Overall rating: 7.0
Ghost Rider makes a surprising return; Coulson and the team work to stop Aida from ending the world.
Marvel’s Agents of S.H.I.E.L.D. wraps up its fourth season with an episode that feels a bit mixed in quality as if there’s both too much packed in and a sense folks weren’t quite sure how to end it all.
The episode’s really broken into two main parts. There’s the team’s taking on Aida as she continues to flip out and then there’s Yo Yo and Mac in the digital world.
The former is paint by numbers in many ways as the team has to figure out how to defeat her and they get help with Ghost Rider whose return feels a bit convenient and rushed. Something here doesn’t quite click for me but I can’t put my finger on exactly what that is. I think things a are presented so quickly and just thrown out there without any reflection it all feels like a flowing of scenes where we just accept everything that happens. It’s not bad and is absolutely the big fight you’d expect in the last bit of a movie a lot of flash, some twists, and not much depth.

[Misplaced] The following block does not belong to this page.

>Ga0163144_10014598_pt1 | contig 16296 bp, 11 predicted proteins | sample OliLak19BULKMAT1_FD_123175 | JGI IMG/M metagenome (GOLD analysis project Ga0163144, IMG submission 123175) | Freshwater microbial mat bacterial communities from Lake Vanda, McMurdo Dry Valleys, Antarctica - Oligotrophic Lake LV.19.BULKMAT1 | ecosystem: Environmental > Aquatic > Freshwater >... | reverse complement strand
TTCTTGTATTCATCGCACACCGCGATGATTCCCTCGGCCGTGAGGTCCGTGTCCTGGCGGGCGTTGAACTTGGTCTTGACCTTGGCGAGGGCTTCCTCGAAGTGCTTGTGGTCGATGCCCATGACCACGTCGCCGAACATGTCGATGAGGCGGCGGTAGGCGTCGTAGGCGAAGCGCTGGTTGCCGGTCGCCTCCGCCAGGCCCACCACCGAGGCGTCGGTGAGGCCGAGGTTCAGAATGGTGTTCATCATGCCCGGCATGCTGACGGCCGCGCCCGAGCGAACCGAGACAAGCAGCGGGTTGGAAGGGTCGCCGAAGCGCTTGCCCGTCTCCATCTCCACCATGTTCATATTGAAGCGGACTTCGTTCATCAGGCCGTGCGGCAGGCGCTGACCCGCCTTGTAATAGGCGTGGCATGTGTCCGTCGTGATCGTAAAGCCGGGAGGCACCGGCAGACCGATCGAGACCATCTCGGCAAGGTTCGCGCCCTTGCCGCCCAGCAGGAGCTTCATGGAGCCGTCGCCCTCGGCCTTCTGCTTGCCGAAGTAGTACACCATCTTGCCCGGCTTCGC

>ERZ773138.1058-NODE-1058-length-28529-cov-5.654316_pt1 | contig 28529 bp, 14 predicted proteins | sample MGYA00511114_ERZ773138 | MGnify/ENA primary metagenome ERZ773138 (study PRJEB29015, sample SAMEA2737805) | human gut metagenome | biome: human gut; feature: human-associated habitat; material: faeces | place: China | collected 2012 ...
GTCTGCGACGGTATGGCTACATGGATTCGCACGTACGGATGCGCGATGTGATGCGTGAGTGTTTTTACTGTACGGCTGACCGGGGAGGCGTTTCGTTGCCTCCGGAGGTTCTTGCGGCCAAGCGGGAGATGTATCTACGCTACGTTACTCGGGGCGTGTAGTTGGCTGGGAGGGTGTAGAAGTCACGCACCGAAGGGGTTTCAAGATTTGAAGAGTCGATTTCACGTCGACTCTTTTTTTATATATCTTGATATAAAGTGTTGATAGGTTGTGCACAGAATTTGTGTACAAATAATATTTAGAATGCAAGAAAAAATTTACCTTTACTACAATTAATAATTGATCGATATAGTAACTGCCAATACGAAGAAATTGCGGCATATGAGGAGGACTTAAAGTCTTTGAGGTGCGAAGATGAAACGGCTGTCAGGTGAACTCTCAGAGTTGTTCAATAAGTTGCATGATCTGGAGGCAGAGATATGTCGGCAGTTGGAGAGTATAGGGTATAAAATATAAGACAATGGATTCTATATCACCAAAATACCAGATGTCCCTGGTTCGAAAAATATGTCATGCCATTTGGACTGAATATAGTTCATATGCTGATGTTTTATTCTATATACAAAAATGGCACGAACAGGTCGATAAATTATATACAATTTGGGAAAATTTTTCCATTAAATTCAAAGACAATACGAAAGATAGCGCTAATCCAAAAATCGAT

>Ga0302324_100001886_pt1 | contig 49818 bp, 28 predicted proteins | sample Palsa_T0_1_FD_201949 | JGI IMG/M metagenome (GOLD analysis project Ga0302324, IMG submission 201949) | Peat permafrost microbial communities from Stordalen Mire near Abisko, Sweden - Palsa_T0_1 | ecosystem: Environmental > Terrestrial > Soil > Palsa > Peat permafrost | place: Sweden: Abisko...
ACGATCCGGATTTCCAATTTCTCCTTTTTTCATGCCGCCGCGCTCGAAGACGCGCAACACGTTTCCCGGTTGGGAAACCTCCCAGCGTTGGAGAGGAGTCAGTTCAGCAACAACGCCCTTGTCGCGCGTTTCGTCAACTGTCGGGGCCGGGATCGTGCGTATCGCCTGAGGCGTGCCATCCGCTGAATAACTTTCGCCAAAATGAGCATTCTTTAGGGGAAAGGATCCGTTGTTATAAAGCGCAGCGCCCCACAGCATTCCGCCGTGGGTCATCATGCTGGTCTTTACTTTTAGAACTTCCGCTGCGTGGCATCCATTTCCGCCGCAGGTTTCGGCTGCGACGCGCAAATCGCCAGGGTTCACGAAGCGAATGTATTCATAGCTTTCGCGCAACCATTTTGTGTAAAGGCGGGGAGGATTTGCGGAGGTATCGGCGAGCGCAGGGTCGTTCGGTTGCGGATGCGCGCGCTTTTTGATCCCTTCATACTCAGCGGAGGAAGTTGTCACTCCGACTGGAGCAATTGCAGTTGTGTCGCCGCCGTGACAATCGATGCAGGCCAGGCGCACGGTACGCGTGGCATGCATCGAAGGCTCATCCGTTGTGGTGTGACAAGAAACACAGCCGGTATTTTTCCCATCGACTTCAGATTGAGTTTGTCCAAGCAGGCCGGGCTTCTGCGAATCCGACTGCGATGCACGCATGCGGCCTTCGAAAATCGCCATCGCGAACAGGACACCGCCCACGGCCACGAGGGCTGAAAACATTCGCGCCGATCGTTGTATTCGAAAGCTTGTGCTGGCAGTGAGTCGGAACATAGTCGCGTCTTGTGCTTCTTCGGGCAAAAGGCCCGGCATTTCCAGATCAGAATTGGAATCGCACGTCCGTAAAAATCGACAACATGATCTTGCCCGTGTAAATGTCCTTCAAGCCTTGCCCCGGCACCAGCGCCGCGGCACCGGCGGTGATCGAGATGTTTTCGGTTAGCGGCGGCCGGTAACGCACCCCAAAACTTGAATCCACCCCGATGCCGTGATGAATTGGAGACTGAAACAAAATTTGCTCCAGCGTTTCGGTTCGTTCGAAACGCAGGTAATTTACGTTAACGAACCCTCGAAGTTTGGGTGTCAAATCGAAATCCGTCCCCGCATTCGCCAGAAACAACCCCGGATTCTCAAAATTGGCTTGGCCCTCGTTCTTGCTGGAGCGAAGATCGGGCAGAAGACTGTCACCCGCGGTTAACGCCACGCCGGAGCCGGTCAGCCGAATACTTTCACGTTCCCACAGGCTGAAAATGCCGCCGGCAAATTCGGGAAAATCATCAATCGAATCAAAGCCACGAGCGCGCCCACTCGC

The Yo Yo and Mac part of the episode is really where the heart of excellence of the episode is. We feel the pain and suffering from both characters as Mac has to realize the digital world around him is crumbling but also decide if he’ll stay with his daughter. No matter the choice he has to lose her twice. Yo Yo does what she can to get him to exit into the real world realizing the pain he’s suffering and his reaction makes her suffer too. It’s heartbreaking and the show has been its best when its focused on these types of interactions. It’s easily the best part of the episode and we get that interaction again as the team comes together at the end of the episode.
There’s also some set up. Coulson has to cut a deal with Ghost Rider and the end of the episode feels like it’s setting up the Inhumans… but how? This is absolutely one of the stronger season finales but it falls a bit flat like a lot of Marvel’s live action series and movies. The concepts are better than the execution and we see that again here.